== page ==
In honor of International Women’s Day, I thought I’d write about the Woman’s Medical College of Baltimore. In the late 1800’s and early 1900’s, there were seven medical schools in Baltimore, one of which was this short-lived school of medicine, which served a much-needed purpose in its day.
There are some old images of the school, which looked to be quite handsome!
As much as I have searched, and I admit, there are still a few places to look, I can’t come up with an address for the school. Silly me! All I needed was a quick email to the Health Sciences & Human Services Library at the University of Maryland School of Medicine and Rich Behles gave me the answer in less than five minutes! The Woman’s Medical College of Baltimore was located at 126 N. Eutaw Street in Baltimore, just across from the historic Lexington Market.
In the 1880’s, the Faculty changed the wording of the membership requirements from “gentlemen” to persons because of the number of women and African-Americans who were becoming physicians.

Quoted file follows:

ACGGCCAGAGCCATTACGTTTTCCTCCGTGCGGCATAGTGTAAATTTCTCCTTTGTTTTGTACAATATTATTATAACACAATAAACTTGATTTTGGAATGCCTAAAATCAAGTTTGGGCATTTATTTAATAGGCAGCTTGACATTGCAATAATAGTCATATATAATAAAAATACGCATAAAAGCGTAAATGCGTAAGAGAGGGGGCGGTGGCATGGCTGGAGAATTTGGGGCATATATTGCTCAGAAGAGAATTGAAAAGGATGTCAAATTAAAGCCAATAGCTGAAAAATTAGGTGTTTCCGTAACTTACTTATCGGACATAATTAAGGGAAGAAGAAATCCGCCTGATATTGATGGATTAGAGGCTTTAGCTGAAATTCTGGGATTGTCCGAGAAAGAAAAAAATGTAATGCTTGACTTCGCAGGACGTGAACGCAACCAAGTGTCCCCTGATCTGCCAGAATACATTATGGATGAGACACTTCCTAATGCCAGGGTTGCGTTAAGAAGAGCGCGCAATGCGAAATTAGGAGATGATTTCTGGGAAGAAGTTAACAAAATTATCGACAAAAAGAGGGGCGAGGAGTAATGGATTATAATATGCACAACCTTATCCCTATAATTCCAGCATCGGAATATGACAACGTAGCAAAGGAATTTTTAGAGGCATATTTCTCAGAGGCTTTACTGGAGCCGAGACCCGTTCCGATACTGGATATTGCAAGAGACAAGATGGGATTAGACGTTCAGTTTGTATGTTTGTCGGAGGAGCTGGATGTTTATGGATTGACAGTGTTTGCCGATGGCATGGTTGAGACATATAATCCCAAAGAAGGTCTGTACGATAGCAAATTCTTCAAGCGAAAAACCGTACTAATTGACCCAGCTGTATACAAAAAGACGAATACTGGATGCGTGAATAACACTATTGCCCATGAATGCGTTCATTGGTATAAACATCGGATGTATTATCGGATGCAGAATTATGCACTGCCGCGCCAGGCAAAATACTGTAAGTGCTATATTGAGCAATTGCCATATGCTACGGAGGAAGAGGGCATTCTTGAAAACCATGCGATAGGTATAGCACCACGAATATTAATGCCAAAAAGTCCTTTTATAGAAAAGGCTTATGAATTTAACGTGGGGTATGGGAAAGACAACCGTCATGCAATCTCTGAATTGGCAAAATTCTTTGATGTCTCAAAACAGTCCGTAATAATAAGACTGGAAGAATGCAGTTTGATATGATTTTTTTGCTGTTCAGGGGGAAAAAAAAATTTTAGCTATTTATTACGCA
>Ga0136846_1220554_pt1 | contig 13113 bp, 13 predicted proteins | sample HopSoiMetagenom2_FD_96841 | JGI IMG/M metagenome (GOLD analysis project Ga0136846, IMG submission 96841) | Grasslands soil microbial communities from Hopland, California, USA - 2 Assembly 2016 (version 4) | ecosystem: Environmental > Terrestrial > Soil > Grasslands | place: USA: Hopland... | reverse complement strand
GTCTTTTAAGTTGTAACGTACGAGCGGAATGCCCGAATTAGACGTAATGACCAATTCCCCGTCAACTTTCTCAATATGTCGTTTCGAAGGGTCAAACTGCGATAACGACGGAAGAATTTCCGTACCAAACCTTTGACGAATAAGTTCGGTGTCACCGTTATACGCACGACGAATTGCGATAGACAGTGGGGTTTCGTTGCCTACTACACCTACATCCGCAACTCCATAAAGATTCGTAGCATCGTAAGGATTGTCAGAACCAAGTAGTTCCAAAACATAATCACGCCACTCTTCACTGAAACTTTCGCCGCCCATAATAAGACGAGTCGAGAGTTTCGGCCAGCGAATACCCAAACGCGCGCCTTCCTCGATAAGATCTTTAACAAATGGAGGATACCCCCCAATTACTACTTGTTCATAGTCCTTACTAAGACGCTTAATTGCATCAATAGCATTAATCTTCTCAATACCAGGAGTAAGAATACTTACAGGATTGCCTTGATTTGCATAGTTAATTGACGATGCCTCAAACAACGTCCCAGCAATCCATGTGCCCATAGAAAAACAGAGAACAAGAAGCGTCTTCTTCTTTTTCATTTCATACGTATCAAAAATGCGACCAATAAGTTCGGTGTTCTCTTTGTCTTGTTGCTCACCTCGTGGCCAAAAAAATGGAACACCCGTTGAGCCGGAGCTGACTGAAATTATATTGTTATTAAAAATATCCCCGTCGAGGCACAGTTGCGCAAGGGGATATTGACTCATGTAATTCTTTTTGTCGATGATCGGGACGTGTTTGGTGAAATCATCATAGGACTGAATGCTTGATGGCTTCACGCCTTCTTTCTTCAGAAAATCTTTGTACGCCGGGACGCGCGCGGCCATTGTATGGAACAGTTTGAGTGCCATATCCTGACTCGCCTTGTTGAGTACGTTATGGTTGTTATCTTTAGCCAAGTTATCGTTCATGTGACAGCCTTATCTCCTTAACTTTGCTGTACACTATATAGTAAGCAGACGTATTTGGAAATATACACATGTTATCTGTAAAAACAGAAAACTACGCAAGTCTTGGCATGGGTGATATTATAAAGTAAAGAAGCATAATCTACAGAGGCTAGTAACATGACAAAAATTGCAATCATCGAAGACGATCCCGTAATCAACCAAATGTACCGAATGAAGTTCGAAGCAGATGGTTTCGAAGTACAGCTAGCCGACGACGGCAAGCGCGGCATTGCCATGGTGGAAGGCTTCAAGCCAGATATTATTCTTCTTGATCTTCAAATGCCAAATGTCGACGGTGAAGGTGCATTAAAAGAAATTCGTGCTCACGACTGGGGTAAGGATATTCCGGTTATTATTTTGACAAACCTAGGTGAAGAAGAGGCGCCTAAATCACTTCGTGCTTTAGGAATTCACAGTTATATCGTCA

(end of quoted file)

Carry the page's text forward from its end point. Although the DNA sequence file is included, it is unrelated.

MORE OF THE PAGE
By the 1890’s, Johns Hopkins School of Medicine was up and running and as a condition for receiving a significant donation, they were required to accept women into the program, much to the chagrin of the men running the school. But they were over a barrel and did what they needed to do.
But after the Flexner Report was released, and the results became well-known, all but two of Baltimore’s medical schools gradually closed or merged with other schools. One of those schools was the Woman’s Medical College of Baltimore. Here’s Flexner’s report on the school:
In looking at the Medical Journals, I also found this brief essay by Mary Putnam Jacobi, an early physician and suffragette.